“Most people really do want to reduce their meat consumption a little bit and replace it with more plants, and they want to do that with something that’s delicious and affordable and easy to cook,” Weston said.
“We’ve seen that it cuts across age, location, where you live, income levels, education levels,” he added. “Almost two-thirds of people in the US are reducing at least one type of meat.”
The vast majority of people buy plant-based meats for health reasons.
In recent years, a growing body of research has linked the consumption of red meat to problems such as heart disease, cancer, and diabetes. Processed meat, in particular, has been found to be dangerous to human health.
By incorporating plant-based meats into their diet, ordinary people are able to cut down on their weekly meat consumption, improving their overall health in the process.
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A Nepalese farmer couple eat their lunch while they take a break while working in a paddy field in Khokana, Lalitpur, Nepal, Wednesday, July 26, 2017. Agriculture is the main source of income and employment for most people in Nepal, and rice is one of the main crops.
The environmental benefits of plant-based meats can’t be overlooked.
The meat industry is the largest source of greenhouse gas emissions (GHG) in the world, according to the United Nations. On a calorie-to-calorie basis, beef contributes 17.7 times as much GHG into the atmosphere as tofu, 50 times as much GHG as beans, and nearly 180 times as much GHG as nuts.
Meat production also leads to deforestation, land degradation, and water contamination, the UN adds.
Weston said that producing a single calorie of meat requires huge amounts of resources, from water, to crops, to land. For example, producing one calorie of chicken requires nine calories of feed from crops. If those crops were instead used for plant-based foods, the world would be able to generate far more calories on less land.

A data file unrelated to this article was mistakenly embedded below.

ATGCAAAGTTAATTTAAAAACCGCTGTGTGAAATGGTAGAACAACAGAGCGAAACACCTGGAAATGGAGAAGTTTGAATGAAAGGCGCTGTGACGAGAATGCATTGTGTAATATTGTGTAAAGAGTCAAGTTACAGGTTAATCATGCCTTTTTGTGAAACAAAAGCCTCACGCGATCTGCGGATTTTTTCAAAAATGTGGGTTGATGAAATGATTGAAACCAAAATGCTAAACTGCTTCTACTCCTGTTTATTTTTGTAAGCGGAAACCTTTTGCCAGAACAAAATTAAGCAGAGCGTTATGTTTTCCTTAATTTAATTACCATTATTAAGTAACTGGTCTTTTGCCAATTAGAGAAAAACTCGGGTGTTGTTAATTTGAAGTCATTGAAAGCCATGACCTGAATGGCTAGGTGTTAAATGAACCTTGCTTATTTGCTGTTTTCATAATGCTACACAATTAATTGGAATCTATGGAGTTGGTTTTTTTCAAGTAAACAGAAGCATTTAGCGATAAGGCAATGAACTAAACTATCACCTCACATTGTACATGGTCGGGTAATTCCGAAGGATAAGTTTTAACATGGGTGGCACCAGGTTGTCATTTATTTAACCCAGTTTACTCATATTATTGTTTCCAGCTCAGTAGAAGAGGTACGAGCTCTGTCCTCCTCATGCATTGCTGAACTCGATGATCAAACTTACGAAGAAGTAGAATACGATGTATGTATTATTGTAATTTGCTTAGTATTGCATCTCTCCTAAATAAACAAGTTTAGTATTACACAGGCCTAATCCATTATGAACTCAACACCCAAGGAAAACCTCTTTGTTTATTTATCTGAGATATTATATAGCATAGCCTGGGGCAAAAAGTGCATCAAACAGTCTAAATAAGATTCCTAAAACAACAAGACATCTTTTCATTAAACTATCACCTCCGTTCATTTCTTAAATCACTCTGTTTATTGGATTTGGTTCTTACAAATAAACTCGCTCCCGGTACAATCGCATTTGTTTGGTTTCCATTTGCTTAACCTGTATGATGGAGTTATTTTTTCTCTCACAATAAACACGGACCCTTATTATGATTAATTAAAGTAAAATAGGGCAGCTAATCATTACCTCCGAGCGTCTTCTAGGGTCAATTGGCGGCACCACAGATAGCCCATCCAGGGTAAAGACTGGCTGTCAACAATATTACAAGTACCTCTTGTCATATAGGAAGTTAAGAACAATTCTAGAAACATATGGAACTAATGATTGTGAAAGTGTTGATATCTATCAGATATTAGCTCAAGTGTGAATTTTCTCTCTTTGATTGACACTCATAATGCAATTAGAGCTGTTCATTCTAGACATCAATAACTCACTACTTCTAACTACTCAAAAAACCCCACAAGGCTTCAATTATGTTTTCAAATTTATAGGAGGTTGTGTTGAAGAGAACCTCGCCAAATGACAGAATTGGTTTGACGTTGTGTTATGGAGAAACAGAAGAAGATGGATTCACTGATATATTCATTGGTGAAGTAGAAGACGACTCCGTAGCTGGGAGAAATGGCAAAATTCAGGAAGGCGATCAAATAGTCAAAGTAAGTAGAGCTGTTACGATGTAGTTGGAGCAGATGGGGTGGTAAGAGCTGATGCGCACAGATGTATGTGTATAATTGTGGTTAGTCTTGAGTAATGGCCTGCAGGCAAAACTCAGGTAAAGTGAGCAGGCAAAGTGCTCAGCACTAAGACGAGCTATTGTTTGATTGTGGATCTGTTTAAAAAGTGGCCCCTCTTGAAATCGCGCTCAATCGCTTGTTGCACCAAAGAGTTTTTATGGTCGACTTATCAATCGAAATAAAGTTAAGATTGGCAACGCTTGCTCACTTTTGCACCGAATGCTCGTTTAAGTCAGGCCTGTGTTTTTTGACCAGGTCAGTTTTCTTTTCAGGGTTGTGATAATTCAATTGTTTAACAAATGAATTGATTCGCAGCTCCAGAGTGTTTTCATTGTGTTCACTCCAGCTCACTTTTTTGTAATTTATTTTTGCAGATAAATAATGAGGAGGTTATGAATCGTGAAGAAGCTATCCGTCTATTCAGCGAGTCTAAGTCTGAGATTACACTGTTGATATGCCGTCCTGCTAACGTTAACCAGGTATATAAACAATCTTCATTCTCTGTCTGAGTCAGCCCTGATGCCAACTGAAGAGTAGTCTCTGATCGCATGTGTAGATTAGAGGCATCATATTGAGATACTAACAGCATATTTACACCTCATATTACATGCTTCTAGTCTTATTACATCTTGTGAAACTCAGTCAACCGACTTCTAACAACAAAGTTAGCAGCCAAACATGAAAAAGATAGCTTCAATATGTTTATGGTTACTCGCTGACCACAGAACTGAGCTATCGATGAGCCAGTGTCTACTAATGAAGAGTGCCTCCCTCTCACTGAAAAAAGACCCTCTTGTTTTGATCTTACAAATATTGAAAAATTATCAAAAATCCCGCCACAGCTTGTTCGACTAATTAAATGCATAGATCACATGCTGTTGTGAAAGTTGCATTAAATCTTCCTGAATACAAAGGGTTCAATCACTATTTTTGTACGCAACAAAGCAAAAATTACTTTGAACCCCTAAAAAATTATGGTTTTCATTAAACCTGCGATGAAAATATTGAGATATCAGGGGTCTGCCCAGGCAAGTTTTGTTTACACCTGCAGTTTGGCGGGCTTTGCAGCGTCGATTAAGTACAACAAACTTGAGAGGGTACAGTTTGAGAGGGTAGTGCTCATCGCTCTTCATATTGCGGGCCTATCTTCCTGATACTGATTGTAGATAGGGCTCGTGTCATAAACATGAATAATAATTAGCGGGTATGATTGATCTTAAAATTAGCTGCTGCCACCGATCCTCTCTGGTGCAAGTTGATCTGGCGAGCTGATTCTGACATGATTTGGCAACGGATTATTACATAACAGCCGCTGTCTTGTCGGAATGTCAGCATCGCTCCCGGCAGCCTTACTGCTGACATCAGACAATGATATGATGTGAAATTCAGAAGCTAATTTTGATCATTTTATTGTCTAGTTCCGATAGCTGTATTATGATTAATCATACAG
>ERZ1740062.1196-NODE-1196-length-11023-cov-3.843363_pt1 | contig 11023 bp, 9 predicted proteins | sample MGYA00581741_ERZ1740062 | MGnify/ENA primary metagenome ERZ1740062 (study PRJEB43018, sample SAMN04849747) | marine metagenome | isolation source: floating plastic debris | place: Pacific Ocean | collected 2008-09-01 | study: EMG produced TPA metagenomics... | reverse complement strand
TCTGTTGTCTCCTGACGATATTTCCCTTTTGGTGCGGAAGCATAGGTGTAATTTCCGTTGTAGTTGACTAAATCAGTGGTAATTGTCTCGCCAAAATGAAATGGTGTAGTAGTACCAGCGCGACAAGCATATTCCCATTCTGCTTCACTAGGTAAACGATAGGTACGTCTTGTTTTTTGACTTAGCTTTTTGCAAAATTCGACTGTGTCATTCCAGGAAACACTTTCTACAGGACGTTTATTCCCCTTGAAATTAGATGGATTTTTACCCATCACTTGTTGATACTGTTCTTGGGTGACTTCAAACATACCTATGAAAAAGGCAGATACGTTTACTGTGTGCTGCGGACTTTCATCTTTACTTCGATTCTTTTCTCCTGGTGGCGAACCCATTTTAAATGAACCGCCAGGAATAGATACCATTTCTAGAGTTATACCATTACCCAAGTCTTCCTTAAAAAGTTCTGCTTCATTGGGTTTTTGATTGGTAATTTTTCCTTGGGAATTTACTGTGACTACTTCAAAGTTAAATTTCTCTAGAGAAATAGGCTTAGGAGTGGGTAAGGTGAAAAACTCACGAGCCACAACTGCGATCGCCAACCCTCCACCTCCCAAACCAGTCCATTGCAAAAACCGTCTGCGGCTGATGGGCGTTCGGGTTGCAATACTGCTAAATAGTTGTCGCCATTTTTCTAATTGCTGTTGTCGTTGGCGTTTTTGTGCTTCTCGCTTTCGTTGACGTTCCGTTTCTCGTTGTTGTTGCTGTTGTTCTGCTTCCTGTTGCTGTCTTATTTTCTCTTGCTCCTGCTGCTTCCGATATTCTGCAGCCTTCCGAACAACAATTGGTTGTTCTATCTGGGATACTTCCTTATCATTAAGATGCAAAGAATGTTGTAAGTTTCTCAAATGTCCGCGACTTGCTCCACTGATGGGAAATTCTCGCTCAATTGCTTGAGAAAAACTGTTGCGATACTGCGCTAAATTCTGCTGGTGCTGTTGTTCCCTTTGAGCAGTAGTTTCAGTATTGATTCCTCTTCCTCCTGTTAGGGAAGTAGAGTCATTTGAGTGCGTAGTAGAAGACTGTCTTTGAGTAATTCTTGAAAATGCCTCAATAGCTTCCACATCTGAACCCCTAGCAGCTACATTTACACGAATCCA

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Shifting land away from meat production would also allow large swaths of the planet to recover from resource extraction. Currently, livestock require 80% of the world’s agricultural space.
Dedicating some of this land to plant-based foods would reduce the amount of crop land required to feed the planet and also allow farmers to grow crops that regenerate landscapes.
“There are enormous ecological benefits to plant-based protein and those translate into very human benefits for some of the world’s most vulnerable people,” Weston said.
9. World hunger
As the plant-based meat industry grows, it could help the world avoid long-term food insecurity.
Globally, 815 million people are undernourished and an additional 2 billion people are expected to join these ranks by 2050, according to the UN. As climate change diminishes agricultural output around the world, the UN encourages countries to make their food production systems more sustainable by growing more nutritious crops instead of investing in meat production.